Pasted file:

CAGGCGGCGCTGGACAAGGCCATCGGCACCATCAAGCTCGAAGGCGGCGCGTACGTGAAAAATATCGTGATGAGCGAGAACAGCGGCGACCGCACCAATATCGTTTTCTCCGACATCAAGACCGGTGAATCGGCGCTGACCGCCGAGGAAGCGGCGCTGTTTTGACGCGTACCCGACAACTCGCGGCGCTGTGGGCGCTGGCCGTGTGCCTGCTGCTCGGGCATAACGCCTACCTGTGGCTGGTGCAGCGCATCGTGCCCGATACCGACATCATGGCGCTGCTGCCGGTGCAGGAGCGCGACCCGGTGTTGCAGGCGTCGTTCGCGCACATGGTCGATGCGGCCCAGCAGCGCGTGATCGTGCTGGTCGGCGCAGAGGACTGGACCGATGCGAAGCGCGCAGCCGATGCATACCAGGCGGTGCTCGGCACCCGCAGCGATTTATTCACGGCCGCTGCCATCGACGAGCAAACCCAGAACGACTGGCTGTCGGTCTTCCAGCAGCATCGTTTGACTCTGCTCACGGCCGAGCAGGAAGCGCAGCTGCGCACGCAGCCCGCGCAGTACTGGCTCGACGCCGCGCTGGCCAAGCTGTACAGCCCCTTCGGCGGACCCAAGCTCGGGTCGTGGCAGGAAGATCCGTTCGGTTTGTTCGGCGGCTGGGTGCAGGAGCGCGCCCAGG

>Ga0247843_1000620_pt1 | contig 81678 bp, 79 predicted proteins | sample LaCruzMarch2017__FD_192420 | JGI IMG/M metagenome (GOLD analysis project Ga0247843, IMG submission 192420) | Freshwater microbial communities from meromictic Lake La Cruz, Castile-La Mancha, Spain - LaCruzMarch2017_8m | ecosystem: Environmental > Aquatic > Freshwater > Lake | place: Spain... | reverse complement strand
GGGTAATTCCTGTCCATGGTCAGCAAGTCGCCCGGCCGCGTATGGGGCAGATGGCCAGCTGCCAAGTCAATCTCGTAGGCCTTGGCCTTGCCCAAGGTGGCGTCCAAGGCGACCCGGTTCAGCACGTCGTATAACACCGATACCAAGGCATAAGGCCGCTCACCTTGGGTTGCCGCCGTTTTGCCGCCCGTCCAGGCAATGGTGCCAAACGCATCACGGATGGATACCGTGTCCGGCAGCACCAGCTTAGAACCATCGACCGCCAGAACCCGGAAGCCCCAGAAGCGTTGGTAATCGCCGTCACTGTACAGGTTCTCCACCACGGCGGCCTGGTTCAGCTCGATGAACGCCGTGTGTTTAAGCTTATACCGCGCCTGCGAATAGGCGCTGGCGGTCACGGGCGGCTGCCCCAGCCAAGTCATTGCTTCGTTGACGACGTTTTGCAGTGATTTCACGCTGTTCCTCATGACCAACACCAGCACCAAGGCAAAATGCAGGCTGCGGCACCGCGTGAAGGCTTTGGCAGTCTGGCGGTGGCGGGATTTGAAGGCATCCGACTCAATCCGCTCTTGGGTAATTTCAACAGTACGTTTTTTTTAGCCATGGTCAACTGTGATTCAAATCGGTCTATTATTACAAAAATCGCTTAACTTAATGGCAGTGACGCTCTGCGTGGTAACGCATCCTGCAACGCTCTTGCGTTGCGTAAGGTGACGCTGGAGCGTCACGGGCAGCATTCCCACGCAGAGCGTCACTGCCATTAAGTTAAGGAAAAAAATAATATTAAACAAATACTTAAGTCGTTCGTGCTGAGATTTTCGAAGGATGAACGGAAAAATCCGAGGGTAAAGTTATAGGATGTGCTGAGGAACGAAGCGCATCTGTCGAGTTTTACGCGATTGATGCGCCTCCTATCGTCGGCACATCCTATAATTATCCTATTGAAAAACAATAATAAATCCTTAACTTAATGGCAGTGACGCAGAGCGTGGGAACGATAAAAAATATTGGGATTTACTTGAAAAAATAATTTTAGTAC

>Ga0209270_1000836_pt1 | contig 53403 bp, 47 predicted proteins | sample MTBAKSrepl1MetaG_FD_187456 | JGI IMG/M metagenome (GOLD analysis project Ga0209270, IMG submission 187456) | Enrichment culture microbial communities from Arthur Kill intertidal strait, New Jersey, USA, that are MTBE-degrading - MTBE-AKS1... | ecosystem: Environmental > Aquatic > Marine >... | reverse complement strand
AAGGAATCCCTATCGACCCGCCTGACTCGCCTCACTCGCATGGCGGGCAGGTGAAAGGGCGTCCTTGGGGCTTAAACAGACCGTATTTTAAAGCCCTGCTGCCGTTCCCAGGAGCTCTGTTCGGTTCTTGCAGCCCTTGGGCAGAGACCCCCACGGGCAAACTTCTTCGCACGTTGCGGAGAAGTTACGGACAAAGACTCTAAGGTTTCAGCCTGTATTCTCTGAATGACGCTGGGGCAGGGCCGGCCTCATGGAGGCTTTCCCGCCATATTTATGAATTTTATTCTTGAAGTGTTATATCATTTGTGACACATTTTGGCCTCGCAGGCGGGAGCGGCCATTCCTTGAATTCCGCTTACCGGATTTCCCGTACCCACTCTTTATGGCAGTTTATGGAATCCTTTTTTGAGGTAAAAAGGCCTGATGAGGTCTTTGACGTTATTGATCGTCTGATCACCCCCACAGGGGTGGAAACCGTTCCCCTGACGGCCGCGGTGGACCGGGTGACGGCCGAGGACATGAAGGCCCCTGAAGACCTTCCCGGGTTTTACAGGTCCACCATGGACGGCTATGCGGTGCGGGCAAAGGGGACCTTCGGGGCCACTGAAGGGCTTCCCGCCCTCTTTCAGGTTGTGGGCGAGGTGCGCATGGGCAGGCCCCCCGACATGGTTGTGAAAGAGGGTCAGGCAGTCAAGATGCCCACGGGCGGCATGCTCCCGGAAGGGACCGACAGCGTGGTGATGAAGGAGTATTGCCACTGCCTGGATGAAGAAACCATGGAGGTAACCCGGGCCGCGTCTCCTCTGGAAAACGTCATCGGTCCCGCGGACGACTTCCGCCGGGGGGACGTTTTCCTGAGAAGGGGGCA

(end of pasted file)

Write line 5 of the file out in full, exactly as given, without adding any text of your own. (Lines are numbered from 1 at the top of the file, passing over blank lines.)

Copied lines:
AAGGAATCCCTATCGACCCGCCTGACTCGCCTCACTCGCATGGCGGGCAGGTGAAAGGGCGTCCTTGGGGCTTAAACAGACCGTATTTTAAAGCCCTGCTGCCGTTCCCAGGAGCTCTGTTCGGTTCTTGCAGCCCTTGGGCAGAGACCCCCACGGGCAAACTTCTTCGCACGTTGCGGAGAAGTTACGGACAAAGACTCTAAGGTTTCAGCCTGTATTCTCTGAATGACGCTGGGGCAGGGCCGGCCTCATGGAGGCTTTCCCGCCATATTTATGAATTTTATTCTTGAAGTGTTATATCATTTGTGACACATTTTGGCCTCGCAGGCGGGAGCGGCCATTCCTTGAATTCCGCTTACCGGATTTCCCGTACCCACTCTTTATGGCAGTTTATGGAATCCTTTTTTGAGGTAAAAAGGCCTGATGAGGTCTTTGACGTTATTGATCGTCTGATCACCCCCACAGGGGTGGAAACCGTTCCCCTGACGGCCGCGGTGGACCGGGTGACGGCCGAGGACATGAAGGCCCCTGAAGACCTTCCCGGGTTTTACAGGTCCACCATGGACGGCTATGCGGTGCGGGCAAAGGGGACCTTCGGGGCCACTGAAGGGCTTCCCGCCCTCTTTCAGGTTGTGGGCGAGGTGCGCATGGGCAGGCCCCCCGACATGGTTGTGAAAGAGGGTCAGGCAGTCAAGATGCCCACGGGCGGCATGCTCCCGGAAGGGACCGACAGCGTGGTGATGAAGGAGTATTGCCACTGCCTGGATGAAGAAACCATGGAGGTAACCCGGGCCGCGTCTCCTCTGGAAAACGTCATCGGTCCCGCGGACGACTTCCGCCGGGGGGACGTTTTCCTGAGAAGGGGGCA